I note that Lord Keynes has a post up on property prices in the UK in which he says that they’re in a bubble. I’ll get to that in a moment but first I want to show how messy the statistics are.
Lord Keynes uses Steve Keen’s statistics that are taken from the BIS Property Price index. I worked with this index last year as a research assistant and all I can say is that it is a total and complete mess. This is not the BIS’s fault, rather it is due to the size of the database. Frankly, I think the BIS was a little over ambitious putting it together.
To get an idea of how bad this database is let’s take a look at two measures of UK property prices contained within it. In fact the database has a total of five measures but I want to highlight the most inconsistent. (Click for larger image).
As we can see, these two data sets tell very different stories. Exhibit A tells us that property prices have stabilised since they crashed around 2006-2007, while Exhibit B tells us that they are back up to their 2007 peak. Obviously one would draw very different conclusions about the state of the market from each graph.
Now compare these against what I think to what I think to be a far more reliable (and extensive) database, namely the Nationwide House Price Index.
Here we see a story somewhere in the middle: while prices have not quite reached their 2007 peak they are nevertheless very nearly there. Indeed, as we enter the 2nd quarter of 2014 they might well hit that peak. This strikes me as being more realistic than the BIS data.
Using the Nationwide data we can also break down the data by region. This is very, very instructive. I have laid out this data below. (Again, click for larger image)
As we can see, it is the London property market that has bounced back most robustly. Indeed, it has even topped its peak. We also see that the Northern Irish property market — which underwent massive bubble-dynamics and sank completely — is probably more so tied up with the Irish property market than it is with the UK.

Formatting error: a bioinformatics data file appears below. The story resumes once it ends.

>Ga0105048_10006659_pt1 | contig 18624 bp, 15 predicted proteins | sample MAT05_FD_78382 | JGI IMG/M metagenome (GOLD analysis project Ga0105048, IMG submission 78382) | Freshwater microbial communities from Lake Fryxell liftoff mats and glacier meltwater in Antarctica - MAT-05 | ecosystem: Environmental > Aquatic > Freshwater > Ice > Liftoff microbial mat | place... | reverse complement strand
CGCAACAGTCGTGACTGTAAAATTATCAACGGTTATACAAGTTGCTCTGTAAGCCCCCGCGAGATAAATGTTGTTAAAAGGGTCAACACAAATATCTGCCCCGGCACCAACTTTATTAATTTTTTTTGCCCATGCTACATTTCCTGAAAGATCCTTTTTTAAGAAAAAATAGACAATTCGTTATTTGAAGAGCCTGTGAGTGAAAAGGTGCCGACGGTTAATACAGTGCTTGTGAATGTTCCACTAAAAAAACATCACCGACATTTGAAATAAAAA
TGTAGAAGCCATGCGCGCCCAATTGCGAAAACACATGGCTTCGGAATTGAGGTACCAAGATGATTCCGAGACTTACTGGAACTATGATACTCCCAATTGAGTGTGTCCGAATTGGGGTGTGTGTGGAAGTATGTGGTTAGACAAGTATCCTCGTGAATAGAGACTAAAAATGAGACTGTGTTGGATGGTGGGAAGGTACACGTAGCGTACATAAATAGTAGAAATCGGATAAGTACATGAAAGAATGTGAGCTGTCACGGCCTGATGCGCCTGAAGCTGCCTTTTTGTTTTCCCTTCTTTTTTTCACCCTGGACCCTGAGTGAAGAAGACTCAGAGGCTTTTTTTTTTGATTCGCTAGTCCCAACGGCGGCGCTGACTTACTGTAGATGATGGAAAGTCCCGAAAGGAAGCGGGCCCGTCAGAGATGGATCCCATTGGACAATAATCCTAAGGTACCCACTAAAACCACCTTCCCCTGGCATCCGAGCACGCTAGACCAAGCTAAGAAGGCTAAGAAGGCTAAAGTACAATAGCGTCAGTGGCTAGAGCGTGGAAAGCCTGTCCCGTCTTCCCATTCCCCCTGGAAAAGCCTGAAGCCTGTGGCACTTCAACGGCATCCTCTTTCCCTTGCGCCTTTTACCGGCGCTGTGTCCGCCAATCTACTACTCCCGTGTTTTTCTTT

So, is there a bubble? This is tough to say. Across the UK I do not think that there is yet evidence of a true bubble. It seems to me that the property prices will have to accelerate a little more before we can say that. But London is a different question altogether. The acceleration of prices that we saw after the crash in London does exhibit bubble-dynamics.
Let me, however, give a potential alternative: what if this isn’t like a typical bubble? In a typical bubble borrowers borrow money and pour it into the market. But when they start to be unable to meet their loan repayments defaults occur, foreclosures follow and prices tank.
But the London property market is being driven by the rich. They seem to be using London property as a safe investment in a volatile, low-yield investment environment (a result of the QE programs). This doesn’t resemble a classic bubble. It seems to me that as long as the rich continue using high-end property as an investment then property prices can continue to climb.
There is, however, another consideration: what about when the people at the bottom of the market get truly priced out of buying? There is then a potential that demand might collapse at this level and lead to a crash. But again, there might be an alternative scenario. What if investors buy these properties and rent them to people at the bottom of the market? What if we see a move away from property ownership and towards a sort of neo-rentier society. Viewing this situation from Ground Zero tells me that it is in no way unlikely.
In short, it is very difficult to make a call on the London property market right now. But if I were someone buying a home I would be very careful indeed and if I were going to take the risk I would do it with my eyes wide open.
Update: I note that there has been some interest in my comment to the effect that what we might be seeing in the property market is a sort of emergence of a new type of rentier class. Someone in the comments section mentioned REITs. Actually one of the things I had in mind are the new rental-backed securities which basically allow hedge funds and the like to generate streams of revenue from home rental in the form of interest payments. These seem to be an extremely safe investment — no major default risk like the old MBS security class — and they will likely prove highly stable. On the other hand, however, they provide a glimpse into a potential future where a disembodied class of rentiers own the homes of the vast majority of the population. Cause for concern, at least.